Diversity of aerobic anoxygenic phototrophic bacteria in paddy soil and their response to elevated atmospheric CO₂.

Feng Y, Lin X, Mao T, Zhu J - Microb Biotechnol (2011)

The copy numbers of pufM gene in paddy soils with different treatments quantified by two different assays (A); The copy numbers of bacterial 16S rRNA gene and the ratios of pufM gene to bacterial 16S rRNA gene (B). The significant difference was indicated by the different letters above the standard error bar (P < 0.05).
© Copyright Policy
Related In: Results  -  Collection

Show All Figures
getmorefigures.php?uid=PMC3815797&req=5

f3: The copy numbers of pufM gene in paddy soils with different treatments quantified by two different assays (A); The copy numbers of bacterial 16S rRNA gene and the ratios of pufM gene to bacterial 16S rRNA gene (B). The significant difference was indicated by the different letters above the standard error bar (P < 0.05).
Mentions: Because primer sets pufM 557F/WAW and pufM 557F/750R were both used to investigate AAnPB diversity in the previous reports (Hu et al., 2006; Waidner and Kirchman, 2008), they were chosen and validated each other in this study. The higher copy number of soil pufM gene was detected by pufM 557F/WAW than pufM 557F/750R assays (Fig. 3A), although both assays revealed the similar changing pattern of pufM genes in paddy soil. This indicated the former assay might be better suited for pufM gene quantification in paddy soils than the latter. The pufM gene abundance by pufM 557F/WAW assay varied from 0.7–1.5 × 108 g−1 d.w.s. in bulk soil and 2.0–2.5 × 108 g−1 d.w.s. in rhizospheric soil (Fig. 3A). It indicated that AAnPB abundance in rhizospheric soil was significantly larger than that in bulk soil (P < 0.05). Furthermore, the copy numbers of pufM genes in bulk soil were higher under FACE treatment than Ambient treatment ranging from 0.7–0.8 × 108 to 1.4–1.5 × 108 g−1 d.w.s., whereas no apparent difference was observed in rhizospheric soil. In addition, N fertilization treatment had little effect.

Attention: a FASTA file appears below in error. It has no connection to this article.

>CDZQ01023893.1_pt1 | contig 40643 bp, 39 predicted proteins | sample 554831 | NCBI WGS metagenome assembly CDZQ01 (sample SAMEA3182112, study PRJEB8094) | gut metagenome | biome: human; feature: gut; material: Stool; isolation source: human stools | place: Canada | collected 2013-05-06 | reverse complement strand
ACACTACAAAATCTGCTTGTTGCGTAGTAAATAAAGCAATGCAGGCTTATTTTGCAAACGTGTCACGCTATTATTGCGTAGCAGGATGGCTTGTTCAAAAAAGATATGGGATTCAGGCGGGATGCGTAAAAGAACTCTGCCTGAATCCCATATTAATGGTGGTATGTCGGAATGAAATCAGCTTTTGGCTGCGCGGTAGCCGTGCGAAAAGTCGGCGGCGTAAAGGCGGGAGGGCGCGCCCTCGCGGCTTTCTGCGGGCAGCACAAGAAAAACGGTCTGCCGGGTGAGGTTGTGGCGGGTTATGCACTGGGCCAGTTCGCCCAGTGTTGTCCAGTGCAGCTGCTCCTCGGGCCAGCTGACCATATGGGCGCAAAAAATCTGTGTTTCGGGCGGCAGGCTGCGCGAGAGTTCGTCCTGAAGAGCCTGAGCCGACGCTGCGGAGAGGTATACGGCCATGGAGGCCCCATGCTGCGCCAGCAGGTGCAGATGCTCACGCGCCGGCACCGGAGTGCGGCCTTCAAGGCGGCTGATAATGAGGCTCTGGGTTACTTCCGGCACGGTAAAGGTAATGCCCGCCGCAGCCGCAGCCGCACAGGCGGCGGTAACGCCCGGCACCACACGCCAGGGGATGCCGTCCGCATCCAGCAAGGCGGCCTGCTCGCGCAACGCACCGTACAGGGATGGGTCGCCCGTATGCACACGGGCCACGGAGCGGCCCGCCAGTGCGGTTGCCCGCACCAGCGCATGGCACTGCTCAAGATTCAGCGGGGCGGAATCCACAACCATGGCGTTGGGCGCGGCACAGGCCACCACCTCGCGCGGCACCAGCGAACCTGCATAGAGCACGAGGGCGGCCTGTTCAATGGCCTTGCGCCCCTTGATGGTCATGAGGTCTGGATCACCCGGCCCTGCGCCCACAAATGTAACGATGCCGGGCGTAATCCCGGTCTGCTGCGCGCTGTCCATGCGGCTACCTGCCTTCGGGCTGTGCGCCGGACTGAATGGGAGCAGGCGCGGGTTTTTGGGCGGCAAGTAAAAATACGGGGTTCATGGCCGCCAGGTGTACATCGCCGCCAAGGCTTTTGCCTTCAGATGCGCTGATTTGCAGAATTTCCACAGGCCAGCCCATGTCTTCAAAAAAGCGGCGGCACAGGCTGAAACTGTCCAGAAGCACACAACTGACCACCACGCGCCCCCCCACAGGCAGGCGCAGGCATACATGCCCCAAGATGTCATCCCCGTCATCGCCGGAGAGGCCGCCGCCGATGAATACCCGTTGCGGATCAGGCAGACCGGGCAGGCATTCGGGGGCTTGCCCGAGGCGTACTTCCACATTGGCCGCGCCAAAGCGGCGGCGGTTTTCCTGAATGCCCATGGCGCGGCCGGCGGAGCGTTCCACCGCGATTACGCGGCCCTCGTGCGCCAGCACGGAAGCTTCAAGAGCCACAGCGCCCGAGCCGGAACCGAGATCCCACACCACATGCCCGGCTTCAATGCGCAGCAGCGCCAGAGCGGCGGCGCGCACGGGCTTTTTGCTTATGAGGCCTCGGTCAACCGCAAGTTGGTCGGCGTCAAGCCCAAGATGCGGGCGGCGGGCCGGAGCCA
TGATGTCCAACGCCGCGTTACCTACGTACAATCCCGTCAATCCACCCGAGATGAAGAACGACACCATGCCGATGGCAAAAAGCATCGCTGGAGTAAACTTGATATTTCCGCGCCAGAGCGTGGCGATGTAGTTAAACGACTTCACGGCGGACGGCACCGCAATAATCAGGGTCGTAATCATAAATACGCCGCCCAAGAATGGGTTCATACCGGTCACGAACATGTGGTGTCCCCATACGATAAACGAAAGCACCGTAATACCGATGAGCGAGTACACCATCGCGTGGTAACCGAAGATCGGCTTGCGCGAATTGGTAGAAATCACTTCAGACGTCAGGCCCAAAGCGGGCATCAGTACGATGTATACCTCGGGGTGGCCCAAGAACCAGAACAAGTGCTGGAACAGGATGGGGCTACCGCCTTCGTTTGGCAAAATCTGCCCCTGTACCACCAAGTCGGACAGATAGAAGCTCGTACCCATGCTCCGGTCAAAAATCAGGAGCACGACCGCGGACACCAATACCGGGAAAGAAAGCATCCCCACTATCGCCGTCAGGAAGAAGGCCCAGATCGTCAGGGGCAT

Bottom Line: The community structure of AAnPB in bulk and rhizospheric soils stayed almost identical, while the population size was higher in rhizospheric [2.0–2.5 x 10⁸ copy number of pufM genes g-1 dry weight soil (d.w.s.)] than that in bulk (0.7–0.8 x 10⁸ g-1 d.w.s.) soils.Elevated atmospheric CO2 appeared to significantly stimulate AAnPB abundance (up to 1.4–1.5 x 10⁸ g-1 d.w.s.) and result in a higher AAnPB percentage in total bacterial community (from 0.5% up to 1.5%) in bulk soil, whereas no significant effect was observed in rhizospheric soil.Our results would extend the functional ecotypes of AAnPB and indicate that environmental changes associated with the rising atmospheric CO₂ might affect AAnPB community in paddy soil.

View Article: PubMed Central - PubMed

Affiliation: State Key Laboratory of Soil and Sustainable Agriculture, Institute of Soil Science, Chinese Academy of Sciences, Nanjing 210008, Jiangsu Province, China.

ABSTRACT
Aerobic anoxygenic phototrophic bacteria (AAnPB) are recognized as an important group driving the global carbon cycling. However, the diversity of AAnPB in terrestrial environment remains largely unknown as well as their responses to the elevated atmospheric CO2. By using culture-independent techniques, the diversity of AAnPB in paddy soil and the changes in response to the rising atmospheric CO₂ were investigated within China FACE (Free-air CO₂ enrichment) platform. There was a phylogenetically diverse AAnPB community with large population size residing in paddy soil. The community structure of AAnPB in bulk and rhizospheric soils stayed almost identical, while the population size was higher in rhizospheric [2.0–2.5 x 10⁸ copy number of pufM genes g-1 dry weight soil (d.w.s.)] than that in bulk (0.7–0.8 x 10⁸ g-1 d.w.s.) soils. Elevated atmospheric CO2 appeared to significantly stimulate AAnPB abundance (up to 1.4–1.5 x 10⁸ g-1 d.w.s.) and result in a higher AAnPB percentage in total bacterial community (from 0.5% up to 1.5%) in bulk soil, whereas no significant effect was observed in rhizospheric soil. Our results would extend the functional ecotypes of AAnPB and indicate that environmental changes associated with the rising atmospheric CO₂ might affect AAnPB community in paddy soil.

Show MeSH
Related in: MedlinePlus